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Mice Share the Stage with Humans in Cancer Treatment Search

By April 5, 2010December 18th, 2023Awareness, Science & Research

Mouse models of a particular condition such as cancer are often the test subjects for drug therapies long before clinical trials begin. However the question of whether or not mouse results are meaningful in the search for effective drugs is still hotly debated in scientific research, both in universities and industry. Some camps believe that yes, mice with genetically engineered features of a particular diseases or condition are valuable in narrowing down drugs to proceed to human clinical trials; other camps believe that no matter how sophisticated a mouse model of a particular disease is it will never replicate the human condition and therefore using these to test drug treatments is not helpful. Now the Boston Globe reports that Dr. Pier Paolo Pandolfi of Beth Israel Deaconess Medical Center in Boston has leveled the playing field in a research study that gives drugs to humans and mice at the same time. The goal is to better integrate what is learned about a new drug from the mouse with what is learned from the human.  Dr. Pandolfi first used this strategy successfully 15 years ago to develop treatments for then untreatable rare acute promyelocytic leukemia. The value of the ‘co-clinical trial’ approach is that it allows many more drugs to advance through testing at once, particularly combinations of drugs. And by using mice with different genetic mutations, researchers might predict which drugs should work in which patients.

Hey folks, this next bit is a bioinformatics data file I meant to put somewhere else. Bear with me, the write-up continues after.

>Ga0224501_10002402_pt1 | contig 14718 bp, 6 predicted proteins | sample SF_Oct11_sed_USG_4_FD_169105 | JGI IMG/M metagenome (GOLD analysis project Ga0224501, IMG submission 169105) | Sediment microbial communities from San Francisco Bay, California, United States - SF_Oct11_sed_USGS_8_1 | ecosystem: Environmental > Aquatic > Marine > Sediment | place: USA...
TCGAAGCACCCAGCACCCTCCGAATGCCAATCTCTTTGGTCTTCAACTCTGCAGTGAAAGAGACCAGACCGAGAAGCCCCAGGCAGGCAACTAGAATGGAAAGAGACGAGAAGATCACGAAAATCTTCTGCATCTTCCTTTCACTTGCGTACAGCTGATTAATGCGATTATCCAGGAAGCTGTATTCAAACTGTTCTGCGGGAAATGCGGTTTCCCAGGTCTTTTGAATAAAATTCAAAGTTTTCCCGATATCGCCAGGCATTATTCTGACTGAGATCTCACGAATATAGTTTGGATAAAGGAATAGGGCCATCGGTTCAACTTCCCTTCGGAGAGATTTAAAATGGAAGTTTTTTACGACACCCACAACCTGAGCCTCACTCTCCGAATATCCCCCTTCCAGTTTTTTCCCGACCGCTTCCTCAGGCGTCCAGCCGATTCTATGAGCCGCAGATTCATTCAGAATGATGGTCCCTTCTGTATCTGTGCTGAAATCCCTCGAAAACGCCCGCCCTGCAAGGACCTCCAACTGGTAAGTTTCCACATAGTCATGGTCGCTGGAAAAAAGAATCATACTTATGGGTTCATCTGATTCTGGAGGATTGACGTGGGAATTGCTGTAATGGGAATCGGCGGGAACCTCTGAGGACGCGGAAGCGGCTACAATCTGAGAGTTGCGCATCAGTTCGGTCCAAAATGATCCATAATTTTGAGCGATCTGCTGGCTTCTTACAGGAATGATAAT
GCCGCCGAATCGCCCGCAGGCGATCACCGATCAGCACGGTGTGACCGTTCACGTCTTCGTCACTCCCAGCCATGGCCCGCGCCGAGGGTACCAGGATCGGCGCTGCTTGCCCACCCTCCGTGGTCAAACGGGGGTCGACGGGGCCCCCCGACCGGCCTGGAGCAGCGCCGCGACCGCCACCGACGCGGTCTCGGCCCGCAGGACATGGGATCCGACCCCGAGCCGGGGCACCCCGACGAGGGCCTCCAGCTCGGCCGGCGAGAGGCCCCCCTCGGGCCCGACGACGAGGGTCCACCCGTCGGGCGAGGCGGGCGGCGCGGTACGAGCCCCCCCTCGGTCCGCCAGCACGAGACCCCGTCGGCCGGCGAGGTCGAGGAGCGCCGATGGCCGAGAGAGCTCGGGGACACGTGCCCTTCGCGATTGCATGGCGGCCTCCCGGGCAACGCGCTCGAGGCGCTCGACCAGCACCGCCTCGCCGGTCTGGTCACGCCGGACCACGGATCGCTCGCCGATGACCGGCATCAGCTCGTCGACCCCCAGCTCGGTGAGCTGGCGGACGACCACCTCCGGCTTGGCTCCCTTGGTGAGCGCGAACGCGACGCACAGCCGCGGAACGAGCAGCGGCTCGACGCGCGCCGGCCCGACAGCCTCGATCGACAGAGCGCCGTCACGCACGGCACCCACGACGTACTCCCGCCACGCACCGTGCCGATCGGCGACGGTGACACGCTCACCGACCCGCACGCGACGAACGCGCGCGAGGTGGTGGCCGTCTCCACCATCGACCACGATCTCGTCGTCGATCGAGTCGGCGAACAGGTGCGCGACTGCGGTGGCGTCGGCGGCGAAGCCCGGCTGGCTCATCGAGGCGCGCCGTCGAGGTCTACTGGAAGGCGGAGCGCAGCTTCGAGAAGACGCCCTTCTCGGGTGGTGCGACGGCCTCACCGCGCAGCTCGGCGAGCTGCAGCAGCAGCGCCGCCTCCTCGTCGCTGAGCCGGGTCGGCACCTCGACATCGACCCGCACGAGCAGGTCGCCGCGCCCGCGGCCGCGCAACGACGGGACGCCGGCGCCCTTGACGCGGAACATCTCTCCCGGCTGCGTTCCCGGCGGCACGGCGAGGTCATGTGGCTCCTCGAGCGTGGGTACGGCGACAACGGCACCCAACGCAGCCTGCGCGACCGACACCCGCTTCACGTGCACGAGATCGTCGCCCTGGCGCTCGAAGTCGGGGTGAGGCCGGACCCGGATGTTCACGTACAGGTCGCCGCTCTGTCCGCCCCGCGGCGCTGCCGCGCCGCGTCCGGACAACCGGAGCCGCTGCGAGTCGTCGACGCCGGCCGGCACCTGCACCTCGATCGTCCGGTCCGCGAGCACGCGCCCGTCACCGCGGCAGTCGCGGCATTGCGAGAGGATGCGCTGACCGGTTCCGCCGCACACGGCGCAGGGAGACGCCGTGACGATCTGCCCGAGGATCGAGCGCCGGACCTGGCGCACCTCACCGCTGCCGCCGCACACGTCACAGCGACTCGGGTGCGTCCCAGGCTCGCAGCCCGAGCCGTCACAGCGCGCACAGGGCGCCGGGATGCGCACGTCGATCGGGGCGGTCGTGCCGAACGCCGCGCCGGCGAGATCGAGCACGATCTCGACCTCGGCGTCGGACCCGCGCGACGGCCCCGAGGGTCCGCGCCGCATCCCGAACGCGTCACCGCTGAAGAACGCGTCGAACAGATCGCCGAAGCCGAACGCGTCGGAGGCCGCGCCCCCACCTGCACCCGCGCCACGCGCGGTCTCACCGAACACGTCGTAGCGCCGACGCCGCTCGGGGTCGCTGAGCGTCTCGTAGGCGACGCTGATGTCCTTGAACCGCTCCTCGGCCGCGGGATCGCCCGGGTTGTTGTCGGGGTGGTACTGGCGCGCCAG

Cheryl Marks, associate director in the division of cancer biology at the National Cancer Institute is quoted as saying “our traditional clinical trial structure . . . is simply not serving us very well.’’ Supporting this new approach is certainly an exciting way of implementing change; and Dr. Pandolfi received a $4.2 million National Cancer Institute grant through economic stimulus (ARRA) funding last year and a further five-year, $3.75 million grant.

Neurofibromatosis research too has the advantage of having a roster of very well developed genetic mouse models replicating all aspects of NF from bone dysplasia, learning disabilities to individual tumor types.  The philosophy of testing drugs in more than one mouse model at a time is one utilized in the Children’s Tumor Foundation NF Preclinical Consortium in which drugs can assessed in up to six tumors of NF1 and NF2 in parallel making sure each drug receives as thorough an assessment as possible. It is an exciting prospect that we might utilize these models as a partner for future clinical trials.